Augsburg Confession presented

Group 236


During the late 1520s, Martin Luther worked tirelessly to establish a firm basis for the Reformation. He focused more than ever on preaching and writing.

In 1530, however, after taking part in drafting a set of basic reform principles at Torgau, Luther was unable to attend the critical meeting to present them to Charles V at Augsburg, because he was still considered by the Pope and church authorities as a heretic and an “outlaw.” Nevertheless, fellow reformer Philipp Melancthon consulted closely with him on the presentation of the document that came to be known as the Augsburg Confession.

First made public at the Diet of Augsburg on June 25, this document emerged as the primary statement of Lutheran beliefs. In its 28 articles, the Confession affirmed a triune God and stressed justification by faith. The document also declared a break with the Pope, called for major church organizational changes, and allowed marriage for priests.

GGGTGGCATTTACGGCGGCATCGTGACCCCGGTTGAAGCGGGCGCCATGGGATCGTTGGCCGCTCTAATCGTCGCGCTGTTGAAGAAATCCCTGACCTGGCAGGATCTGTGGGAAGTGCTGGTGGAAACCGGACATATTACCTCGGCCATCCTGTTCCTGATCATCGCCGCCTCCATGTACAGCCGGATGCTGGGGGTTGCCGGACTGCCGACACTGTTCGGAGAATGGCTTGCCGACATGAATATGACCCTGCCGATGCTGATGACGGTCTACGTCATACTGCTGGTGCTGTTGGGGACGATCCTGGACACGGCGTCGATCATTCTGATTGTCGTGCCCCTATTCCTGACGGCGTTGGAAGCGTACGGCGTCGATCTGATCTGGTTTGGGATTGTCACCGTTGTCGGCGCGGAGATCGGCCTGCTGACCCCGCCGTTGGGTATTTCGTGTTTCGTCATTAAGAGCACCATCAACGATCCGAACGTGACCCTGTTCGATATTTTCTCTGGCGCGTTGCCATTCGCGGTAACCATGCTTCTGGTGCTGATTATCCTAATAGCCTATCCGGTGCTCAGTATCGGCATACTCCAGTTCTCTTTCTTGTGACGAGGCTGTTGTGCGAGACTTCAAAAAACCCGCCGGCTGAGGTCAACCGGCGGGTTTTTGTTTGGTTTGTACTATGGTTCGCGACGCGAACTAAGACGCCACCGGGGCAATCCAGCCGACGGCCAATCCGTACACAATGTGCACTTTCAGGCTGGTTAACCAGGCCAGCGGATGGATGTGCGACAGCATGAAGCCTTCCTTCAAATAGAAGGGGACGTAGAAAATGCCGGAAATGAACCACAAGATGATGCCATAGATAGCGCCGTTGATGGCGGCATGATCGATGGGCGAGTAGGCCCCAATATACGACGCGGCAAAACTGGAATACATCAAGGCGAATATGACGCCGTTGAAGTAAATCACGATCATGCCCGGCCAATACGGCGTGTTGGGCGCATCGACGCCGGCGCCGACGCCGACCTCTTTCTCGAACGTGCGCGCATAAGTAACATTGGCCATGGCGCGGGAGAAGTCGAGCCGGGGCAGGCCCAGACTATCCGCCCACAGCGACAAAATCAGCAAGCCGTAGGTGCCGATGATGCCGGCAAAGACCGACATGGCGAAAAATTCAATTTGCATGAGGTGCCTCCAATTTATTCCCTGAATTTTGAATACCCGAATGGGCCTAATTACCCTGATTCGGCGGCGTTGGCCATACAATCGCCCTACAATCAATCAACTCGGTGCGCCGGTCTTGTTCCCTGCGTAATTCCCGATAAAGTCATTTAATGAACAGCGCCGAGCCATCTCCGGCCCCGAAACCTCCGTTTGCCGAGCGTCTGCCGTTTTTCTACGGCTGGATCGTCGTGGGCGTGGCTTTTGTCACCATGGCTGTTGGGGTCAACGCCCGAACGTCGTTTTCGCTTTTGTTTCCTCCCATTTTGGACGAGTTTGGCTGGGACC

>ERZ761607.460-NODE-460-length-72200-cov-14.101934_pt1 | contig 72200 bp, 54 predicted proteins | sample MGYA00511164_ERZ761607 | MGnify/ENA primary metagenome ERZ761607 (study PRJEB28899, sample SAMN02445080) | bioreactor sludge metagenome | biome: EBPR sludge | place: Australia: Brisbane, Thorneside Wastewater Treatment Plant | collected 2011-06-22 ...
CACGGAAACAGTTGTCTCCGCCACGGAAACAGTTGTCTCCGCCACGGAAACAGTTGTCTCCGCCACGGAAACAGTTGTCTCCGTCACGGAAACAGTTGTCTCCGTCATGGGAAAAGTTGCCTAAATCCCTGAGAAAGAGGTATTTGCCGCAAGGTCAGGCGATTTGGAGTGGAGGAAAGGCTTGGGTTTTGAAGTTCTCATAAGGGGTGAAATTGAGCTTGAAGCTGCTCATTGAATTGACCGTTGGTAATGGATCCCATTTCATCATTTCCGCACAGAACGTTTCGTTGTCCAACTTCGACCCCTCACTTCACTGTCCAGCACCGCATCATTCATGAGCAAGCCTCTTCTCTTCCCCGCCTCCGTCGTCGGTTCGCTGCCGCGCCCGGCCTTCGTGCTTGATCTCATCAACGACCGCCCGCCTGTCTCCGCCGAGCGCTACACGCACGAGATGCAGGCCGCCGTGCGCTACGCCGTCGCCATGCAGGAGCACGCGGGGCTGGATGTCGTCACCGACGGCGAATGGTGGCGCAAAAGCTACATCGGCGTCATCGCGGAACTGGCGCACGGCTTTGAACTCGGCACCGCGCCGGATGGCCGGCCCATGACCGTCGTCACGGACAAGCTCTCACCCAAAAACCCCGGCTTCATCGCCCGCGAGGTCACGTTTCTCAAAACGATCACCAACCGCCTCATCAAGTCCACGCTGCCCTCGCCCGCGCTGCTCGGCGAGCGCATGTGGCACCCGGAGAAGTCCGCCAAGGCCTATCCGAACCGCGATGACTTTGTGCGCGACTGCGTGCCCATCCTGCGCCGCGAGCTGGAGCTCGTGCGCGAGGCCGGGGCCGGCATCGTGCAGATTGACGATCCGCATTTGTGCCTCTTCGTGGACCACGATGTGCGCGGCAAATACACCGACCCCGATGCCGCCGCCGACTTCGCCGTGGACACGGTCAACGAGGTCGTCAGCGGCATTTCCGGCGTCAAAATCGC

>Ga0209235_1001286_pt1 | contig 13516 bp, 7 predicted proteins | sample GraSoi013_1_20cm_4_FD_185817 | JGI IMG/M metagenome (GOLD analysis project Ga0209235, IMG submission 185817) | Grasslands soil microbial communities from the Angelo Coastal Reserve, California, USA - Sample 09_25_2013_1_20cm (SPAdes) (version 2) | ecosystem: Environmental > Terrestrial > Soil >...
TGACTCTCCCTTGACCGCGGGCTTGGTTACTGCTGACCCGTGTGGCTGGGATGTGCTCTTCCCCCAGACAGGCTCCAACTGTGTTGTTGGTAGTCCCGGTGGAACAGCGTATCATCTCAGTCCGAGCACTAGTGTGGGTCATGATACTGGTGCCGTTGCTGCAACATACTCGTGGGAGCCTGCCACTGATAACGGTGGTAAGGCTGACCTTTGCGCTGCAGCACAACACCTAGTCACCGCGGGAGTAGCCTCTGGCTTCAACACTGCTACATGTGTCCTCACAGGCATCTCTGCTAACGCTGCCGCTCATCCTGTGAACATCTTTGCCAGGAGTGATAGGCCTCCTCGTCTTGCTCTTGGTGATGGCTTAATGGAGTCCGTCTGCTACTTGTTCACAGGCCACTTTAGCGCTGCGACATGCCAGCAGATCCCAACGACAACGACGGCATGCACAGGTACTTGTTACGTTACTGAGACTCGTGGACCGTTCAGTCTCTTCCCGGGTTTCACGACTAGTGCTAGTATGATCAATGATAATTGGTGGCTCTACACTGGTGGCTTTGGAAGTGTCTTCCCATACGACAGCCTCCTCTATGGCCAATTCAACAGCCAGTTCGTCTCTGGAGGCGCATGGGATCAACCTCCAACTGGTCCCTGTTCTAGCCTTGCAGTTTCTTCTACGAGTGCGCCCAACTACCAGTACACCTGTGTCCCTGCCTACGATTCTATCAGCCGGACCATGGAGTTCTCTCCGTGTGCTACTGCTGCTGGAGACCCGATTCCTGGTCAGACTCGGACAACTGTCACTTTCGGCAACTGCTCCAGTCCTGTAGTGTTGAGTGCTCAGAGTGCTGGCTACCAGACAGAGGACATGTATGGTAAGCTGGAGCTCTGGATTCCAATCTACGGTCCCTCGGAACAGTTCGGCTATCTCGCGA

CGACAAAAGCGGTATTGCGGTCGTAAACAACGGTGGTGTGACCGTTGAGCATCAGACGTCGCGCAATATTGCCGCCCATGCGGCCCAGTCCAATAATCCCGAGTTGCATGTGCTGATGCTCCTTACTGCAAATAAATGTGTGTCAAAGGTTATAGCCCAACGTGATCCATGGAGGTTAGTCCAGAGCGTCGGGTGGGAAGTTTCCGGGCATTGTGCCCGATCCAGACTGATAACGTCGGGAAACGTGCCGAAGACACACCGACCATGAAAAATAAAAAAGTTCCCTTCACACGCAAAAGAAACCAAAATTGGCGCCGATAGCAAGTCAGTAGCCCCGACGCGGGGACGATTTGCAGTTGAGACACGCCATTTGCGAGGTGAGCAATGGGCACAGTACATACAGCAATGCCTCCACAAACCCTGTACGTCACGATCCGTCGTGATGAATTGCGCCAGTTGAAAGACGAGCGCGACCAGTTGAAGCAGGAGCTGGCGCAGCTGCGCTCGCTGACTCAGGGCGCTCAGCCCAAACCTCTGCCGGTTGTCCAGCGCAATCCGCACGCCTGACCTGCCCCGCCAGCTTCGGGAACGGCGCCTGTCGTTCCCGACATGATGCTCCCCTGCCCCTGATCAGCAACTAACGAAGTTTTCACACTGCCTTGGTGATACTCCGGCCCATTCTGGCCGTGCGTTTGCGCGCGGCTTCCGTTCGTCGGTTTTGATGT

The Confession of Augsburg advanced the Lutheran cause by providing a clear set of doctrinal positions to help guide those who sought a revitalized Christian faith. While not present at its unveiling, Martin Luther was there as the heart and soul of the Confession.